December 31, 2006: Bangkok. It’s a steamy day in one of the most populous cities in Southeast Asia, and a few hours before eight bombs detonate around the Thai capital. Nearly ten million people are packed into this ancient city with an exquisite architectural history that attracts millions more visitors. But we could be anywhere, on our way to any mall. No, we’re not driving, we’re on public transportation—the efficient though handicapped-inaccessible Sky Train that runs some 15 miles over Bangkok, leading to a vast complex of condos, hotels, and shopping centers.
We’re about to enter a Future Mall in the sky. At this height we’re largely removed from the reality of life on the teeming streets below. From the train and the skywalk we spy the upper floors of other modern buildings with signage for everything from Samsung to 7-Eleven, yet we also catch glimpses of pollution-stained, wire-encrusted buildings where laundry hangs out to dry.
Surrounded by other tourists speaking the world’s languages, we enter one mall; it feels centuries removed from the polluted streets below. Sleek glass buildings display international brands in cool, well-lit shops along wide concourses. This bright and optimistic retail atmosphere with its small number of shoppers is in stark contrast to the dark streets where mom-and-pop merchants scratch out meager livings selling things for everyday use. All this makes me think of Fritz Lang’s classic 1927 film Metropolis, where the upper regions of that mythical city are modern and comfortable while squalor and despair reside below.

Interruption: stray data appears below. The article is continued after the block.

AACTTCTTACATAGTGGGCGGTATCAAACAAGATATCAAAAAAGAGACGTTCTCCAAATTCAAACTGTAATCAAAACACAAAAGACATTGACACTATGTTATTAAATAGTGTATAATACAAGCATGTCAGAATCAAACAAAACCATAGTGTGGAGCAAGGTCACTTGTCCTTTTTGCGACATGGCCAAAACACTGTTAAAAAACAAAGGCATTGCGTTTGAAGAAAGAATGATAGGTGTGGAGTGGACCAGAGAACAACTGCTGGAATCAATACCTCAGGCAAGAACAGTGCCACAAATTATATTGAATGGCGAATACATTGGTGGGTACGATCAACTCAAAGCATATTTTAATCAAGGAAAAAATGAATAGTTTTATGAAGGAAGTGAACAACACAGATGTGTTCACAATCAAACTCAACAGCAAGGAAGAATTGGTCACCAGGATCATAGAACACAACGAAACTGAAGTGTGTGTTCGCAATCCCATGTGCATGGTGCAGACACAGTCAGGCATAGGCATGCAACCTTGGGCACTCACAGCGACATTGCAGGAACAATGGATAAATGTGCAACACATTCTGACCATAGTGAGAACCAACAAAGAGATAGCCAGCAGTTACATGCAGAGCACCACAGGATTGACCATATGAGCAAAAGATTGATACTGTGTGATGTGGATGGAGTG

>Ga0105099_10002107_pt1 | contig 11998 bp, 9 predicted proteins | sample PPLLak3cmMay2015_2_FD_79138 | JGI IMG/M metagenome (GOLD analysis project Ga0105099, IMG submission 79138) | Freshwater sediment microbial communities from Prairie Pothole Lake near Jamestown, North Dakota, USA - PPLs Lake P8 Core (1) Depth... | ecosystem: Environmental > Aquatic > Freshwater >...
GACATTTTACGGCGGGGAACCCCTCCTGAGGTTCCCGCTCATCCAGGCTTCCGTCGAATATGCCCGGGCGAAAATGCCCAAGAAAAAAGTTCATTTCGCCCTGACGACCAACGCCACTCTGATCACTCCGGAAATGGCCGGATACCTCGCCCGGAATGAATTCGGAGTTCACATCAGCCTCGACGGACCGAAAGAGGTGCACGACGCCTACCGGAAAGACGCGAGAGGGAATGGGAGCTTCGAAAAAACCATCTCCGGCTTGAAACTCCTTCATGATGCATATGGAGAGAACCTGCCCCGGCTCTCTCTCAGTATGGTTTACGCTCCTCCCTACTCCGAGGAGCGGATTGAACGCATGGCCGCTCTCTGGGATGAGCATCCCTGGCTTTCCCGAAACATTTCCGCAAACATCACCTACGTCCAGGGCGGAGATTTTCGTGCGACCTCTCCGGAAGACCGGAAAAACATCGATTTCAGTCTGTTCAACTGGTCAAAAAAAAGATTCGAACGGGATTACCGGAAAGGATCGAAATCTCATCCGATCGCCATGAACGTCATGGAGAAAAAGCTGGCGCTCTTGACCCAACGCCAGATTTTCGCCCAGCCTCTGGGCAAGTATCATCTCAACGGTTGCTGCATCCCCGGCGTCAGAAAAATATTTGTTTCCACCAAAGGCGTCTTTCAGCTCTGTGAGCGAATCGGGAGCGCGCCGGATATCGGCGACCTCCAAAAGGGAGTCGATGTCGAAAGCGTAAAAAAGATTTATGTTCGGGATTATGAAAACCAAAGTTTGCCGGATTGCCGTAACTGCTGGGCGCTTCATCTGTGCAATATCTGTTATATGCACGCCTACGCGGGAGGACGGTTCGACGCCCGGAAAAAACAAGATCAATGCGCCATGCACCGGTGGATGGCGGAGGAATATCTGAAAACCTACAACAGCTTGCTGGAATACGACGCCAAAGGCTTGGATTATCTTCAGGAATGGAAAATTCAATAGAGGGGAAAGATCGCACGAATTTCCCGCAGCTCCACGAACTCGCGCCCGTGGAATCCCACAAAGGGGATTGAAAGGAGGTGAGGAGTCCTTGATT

The memory of Lang’s cautionary science-fiction tale makes me reflect on how destructive these vast social and income inequities are—and how we keep such thoughts at a distance in our own bright rooms. I think about Western investment and the architects it supports, and how the two together export high-rise technologies with a total disregard for uniqueness of place. I’m told that in Bangkok more than 300 tall buildings are either planned or under construction. But in this tropical monsoon climate there is not a photovoltaic or a windmill in sight; nor is there any indication that the architects have paid attention to solar gains. These buildings could be in Minneapolis, Dallas, or Tucson. But we’re in Thailand, where it’s 90° F on New Year’s Eve—and the average annual income is not quite $3,000. These two facts make it hard to imagine how our energy-guzzling architecture could benefit the Thais, not just those expats who land in air-conditioned condos and offices for a few short years while awaiting assignments to other exotic places that are losing their exoticness rapidly.
My shopping spree turns mournful, my own capital unspent. Today I’m more skeptical of international investment and its professed good intentions than ever before. Can those living in a high-rise world truly understand the needs of local peoples who eke out their existence in the streets? Can architects convince investors to stop exporting our flawed system of building and come up with more appropriate designs? I think they can. But only if they make friends with the frenetic streets and understand that there lives a vital culture that needs to be nurtured, not eliminated, in the name of progress.